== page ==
Media mogul convicted of fraud


Summary

Black, 62, was convicted of three counts of mail fraud and one count of obstruction of justice.

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He faces a maximum of 35 years in prison for the offences, plus a maximum penalty of $US1 million ($A1.16 million).

Acquitted of other charges

He was acquitted of nine other counts, including racketeering and misuse of corporate perks, such as taking the company plane on a vacation to Bora Bora and billing shareholders $US40,000 ($A46,224) for his wife's birthday party.

Black, sitting at a table with his attorneys, did not show any emotion when the verdict was read.

After US District Judge Amy St Eve briefly adjourned the court, his wife, Barbara Amiel Black, and his daughter, Alana, leaned over to console him.

While the verdict was mixed, the conviction signalled an increasing trend of aggressive US government pursuit of senior corporate executives, following the Enron, Tyco and WorldCom scandals, and of holding top executives personally accountable for their companies' actions.

Former Executives guilty

Black's three co-defendants were all found guilty of three counts of mail fraud.

They are former Hollinger International vice presidents John Boultbee, 64, of Vancouver and Peter Atkinson, 60, of Toronto and attorney Mark Kipnis, 59, of Chicago. They face up to 15 years in prison and fines of up to $US750,000 ($A866,700).

Hollinger International once owned community papers across the United States and Canada as well as the Chicago Sun-Times, the Toronto-based National Post, The Daily Telegraph of London and Israel's Jerusalem Post.

The Sun-Times is the only large paper remaining at the company whose name has been changed to Sun-Times News Group.

The heart of the case against the husky, silver-haired publishing millionaire focused on a large-scale selloff starting in 1998 of Hollinger community papers that were published across the United States and Canada.

Companies that bought newspapers in seven such deals paid millions of dollars to Hollinger International, with headquarters in Chicago, in return for promises it would not go into competition with the new owners.

No 2 man testifies

Black was charged with illegally diverting millions of dollars in those so-called non-compete payments to himself, Boultbee, Atkinson and the longtime No 2 man in the Hollinger International empire, F David Radler.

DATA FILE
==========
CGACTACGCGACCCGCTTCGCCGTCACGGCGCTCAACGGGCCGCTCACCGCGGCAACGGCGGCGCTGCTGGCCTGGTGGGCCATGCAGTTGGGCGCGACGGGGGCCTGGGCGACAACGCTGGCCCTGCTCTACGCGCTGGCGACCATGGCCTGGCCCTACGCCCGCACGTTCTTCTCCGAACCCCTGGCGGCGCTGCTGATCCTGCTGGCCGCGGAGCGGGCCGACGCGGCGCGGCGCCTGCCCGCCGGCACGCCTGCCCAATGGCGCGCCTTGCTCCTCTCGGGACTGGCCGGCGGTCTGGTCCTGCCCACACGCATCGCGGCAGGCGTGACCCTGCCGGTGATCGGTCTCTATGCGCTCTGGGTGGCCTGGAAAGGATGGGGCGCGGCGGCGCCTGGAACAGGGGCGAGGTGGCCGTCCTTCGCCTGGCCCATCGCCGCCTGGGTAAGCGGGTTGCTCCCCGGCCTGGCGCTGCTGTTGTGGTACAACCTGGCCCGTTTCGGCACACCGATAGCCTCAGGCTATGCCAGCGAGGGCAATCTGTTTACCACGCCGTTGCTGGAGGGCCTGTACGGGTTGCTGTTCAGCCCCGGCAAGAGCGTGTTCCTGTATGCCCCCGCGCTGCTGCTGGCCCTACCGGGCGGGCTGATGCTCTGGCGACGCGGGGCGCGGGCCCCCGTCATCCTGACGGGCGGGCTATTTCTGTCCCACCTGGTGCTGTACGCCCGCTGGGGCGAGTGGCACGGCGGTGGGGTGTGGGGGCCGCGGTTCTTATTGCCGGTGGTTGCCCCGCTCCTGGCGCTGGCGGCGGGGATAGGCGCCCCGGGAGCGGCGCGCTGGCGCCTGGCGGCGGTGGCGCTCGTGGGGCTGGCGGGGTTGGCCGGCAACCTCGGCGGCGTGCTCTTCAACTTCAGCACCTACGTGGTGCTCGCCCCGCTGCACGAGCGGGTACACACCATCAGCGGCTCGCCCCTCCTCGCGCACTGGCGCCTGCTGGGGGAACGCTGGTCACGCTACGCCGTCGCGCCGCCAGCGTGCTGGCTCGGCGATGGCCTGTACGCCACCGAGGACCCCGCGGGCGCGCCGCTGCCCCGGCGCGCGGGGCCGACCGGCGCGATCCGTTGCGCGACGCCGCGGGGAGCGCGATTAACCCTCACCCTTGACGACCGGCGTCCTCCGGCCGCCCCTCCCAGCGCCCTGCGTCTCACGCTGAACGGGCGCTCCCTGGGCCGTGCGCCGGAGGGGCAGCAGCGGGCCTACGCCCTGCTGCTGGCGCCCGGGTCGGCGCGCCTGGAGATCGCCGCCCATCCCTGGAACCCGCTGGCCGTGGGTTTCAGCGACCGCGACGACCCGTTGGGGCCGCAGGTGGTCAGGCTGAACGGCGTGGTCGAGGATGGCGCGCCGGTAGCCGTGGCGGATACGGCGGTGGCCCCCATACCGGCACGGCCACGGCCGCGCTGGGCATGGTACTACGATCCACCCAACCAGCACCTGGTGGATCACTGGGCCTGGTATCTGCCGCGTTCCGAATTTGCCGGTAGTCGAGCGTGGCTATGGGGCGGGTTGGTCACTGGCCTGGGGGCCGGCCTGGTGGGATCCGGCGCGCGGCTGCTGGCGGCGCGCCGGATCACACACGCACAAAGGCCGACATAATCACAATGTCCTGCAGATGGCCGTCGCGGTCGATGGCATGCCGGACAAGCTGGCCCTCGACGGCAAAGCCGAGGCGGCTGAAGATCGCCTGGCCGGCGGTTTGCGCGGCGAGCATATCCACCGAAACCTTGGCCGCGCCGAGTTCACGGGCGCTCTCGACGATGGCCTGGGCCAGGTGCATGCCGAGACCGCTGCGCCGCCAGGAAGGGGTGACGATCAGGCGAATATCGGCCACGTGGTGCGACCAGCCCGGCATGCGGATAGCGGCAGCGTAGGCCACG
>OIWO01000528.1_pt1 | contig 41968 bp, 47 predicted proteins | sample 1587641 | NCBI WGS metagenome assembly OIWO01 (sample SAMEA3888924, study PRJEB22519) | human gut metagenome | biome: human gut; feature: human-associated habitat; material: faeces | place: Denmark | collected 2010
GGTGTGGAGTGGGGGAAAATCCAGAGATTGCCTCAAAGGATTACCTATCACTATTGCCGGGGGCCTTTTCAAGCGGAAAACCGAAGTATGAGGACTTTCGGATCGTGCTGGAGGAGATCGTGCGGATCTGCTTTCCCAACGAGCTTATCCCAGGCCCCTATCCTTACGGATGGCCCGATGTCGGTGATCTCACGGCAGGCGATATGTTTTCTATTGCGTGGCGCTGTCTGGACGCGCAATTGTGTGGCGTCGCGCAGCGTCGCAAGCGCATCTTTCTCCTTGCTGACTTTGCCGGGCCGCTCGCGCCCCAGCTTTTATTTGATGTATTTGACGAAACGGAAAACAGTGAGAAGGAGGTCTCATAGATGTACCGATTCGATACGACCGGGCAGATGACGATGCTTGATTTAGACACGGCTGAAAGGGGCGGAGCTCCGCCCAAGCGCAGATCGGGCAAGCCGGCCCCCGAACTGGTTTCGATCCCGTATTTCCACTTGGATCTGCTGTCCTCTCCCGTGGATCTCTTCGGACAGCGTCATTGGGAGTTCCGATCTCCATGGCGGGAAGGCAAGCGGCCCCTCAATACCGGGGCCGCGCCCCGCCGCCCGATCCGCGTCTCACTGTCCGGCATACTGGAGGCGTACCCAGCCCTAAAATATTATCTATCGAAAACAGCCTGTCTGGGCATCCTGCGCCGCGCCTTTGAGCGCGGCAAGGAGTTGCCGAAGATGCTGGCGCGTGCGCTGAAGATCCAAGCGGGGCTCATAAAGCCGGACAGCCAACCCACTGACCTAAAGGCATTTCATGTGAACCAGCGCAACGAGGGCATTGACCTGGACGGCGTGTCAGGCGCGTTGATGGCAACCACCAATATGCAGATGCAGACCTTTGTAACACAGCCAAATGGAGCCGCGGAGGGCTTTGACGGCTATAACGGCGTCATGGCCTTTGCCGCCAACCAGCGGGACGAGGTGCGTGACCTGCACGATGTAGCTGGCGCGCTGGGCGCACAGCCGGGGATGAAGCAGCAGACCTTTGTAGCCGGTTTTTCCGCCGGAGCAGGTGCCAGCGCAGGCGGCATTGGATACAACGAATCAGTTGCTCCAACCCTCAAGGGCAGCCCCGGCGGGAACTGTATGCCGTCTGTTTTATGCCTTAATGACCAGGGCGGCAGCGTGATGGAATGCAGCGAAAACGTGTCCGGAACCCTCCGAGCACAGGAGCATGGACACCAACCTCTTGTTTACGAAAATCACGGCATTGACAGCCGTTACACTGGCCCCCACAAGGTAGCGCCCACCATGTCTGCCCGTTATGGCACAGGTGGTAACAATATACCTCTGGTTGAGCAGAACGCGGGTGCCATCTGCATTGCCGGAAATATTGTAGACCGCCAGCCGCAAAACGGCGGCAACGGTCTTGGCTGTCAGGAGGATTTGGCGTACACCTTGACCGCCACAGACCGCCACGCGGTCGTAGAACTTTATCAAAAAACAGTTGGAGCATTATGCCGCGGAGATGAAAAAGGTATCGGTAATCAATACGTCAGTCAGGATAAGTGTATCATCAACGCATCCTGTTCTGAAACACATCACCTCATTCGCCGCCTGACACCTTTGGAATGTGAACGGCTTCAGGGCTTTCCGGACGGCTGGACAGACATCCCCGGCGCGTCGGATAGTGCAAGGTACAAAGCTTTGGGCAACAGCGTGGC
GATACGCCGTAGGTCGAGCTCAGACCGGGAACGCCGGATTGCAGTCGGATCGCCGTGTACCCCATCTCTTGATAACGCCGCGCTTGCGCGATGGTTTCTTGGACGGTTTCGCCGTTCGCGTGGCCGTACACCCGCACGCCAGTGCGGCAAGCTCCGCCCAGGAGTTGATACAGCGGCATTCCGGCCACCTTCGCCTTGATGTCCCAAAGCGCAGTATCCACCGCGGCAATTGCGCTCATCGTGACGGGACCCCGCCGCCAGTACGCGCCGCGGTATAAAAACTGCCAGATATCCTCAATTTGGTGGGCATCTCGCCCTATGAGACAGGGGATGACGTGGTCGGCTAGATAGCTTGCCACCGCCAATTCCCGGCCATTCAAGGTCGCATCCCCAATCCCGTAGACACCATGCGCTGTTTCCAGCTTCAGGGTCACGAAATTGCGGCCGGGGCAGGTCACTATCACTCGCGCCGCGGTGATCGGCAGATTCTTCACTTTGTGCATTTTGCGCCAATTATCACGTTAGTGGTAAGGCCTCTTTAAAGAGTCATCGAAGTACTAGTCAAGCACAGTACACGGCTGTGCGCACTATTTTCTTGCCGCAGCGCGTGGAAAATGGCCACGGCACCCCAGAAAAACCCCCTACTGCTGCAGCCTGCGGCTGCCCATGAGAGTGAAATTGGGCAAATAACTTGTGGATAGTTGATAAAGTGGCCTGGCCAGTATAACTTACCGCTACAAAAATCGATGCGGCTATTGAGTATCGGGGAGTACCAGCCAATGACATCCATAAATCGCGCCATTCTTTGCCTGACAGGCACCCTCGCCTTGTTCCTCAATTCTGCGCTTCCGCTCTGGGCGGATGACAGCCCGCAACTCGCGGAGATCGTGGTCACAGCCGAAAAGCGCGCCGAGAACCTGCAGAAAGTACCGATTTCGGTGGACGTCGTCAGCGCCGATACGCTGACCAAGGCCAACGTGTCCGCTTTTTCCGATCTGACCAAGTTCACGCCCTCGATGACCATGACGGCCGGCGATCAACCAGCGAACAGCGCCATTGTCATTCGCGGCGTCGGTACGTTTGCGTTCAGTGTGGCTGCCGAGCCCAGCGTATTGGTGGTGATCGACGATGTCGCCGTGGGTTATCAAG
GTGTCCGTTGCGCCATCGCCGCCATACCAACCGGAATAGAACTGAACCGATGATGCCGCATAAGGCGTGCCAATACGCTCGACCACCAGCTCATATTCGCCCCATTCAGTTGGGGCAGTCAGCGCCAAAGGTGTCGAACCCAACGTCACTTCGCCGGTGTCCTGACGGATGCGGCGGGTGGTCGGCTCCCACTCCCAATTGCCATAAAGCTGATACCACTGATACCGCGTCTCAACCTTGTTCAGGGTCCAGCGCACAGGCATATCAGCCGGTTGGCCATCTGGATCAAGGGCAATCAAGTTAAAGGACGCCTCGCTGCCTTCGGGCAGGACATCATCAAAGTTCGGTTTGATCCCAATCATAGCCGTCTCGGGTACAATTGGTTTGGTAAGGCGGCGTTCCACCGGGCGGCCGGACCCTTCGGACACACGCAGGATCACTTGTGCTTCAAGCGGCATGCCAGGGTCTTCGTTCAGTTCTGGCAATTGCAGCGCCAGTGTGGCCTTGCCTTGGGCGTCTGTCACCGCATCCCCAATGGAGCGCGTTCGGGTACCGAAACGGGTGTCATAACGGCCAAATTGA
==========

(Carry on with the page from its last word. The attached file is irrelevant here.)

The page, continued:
Radler pleaded guilty to fraud and agreed to testify in exchange for a lenient 29-month sentence.

In eight days on the witness stand, he contradicted Black's argument that he knew little about the deals that led to the non-compete payments because he was busy with other matters.

Black's attorneys painted Radler as a liar looking for a good deal from prosecutors in his own case.


Black, 62, was convicted of three counts of mail fraud and one count of obstruction of justice.

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He faces a maximum of 35 years in prison for the offences, plus a maximum penalty of $US1 million ($A1.16 million).

Acquitted of other charges

He was acquitted of nine other counts, including racketeering and misuse of corporate perks, such as taking the company plane on a vacation to Bora Bora and billing shareholders $US40,000 ($A46,224) for his wife's birthday party.

Black, sitting at a table with his attorneys, did not show any emotion when the verdict was read.

After US District Judge Amy St Eve briefly adjourned the court, his wife, Barbara Amiel Black, and his daughter, Alana, leaned over to console him.

While the verdict was mixed, the conviction signalled an increasing trend of aggressive US government pursuit of senior corporate executives, following the Enron, Tyco and WorldCom scandals, and of holding top executives personally accountable for their companies' actions.

Former Executives guilty

Black's three co-defendants were all found guilty of three counts of mail fraud.

They are former Hollinger International vice presidents John Boultbee, 64, of Vancouver and Peter Atkinson, 60, of Toronto and attorney Mark Kipnis, 59, of Chicago. They face up to 15 years in prison and fines of up to $US750,000 ($A866,700).

Hollinger International once owned community papers across the United States and Canada as well as the Chicago Sun-Times, the Toronto-based National Post, The Daily Telegraph of London and Israel's Jerusalem Post.

The Sun-Times is the only large paper remaining at the company whose name has been changed to Sun-Times News Group.

The heart of the case against the husky, silver-haired publishing millionaire focused on a large-scale selloff starting in 1998 of Hollinger community papers that were published across the United States and Canada.

Companies that bought newspapers in seven such deals paid millions of dollars to Hollinger International, with headquarters in Chicago, in return for promises it would not go into competition with the new owners.

No 2 man testifies

Black was charged with illegally diverting millions of dollars in those so-called non-compete payments to himself, Boultbee, Atkinson and the longtime No 2 man in the Hollinger International empire, F David Radler.

Radler pleaded guilty to fraud and agreed to testify in exchange for a lenient 29-month sentence.

In eight days on the witness stand, he contradicted Black's argument that he knew little about the deals that led to the non-compete payments because he was busy with other matters.

Black's attorneys painted Radler as a liar looking for a good deal from prosecutors in his own case.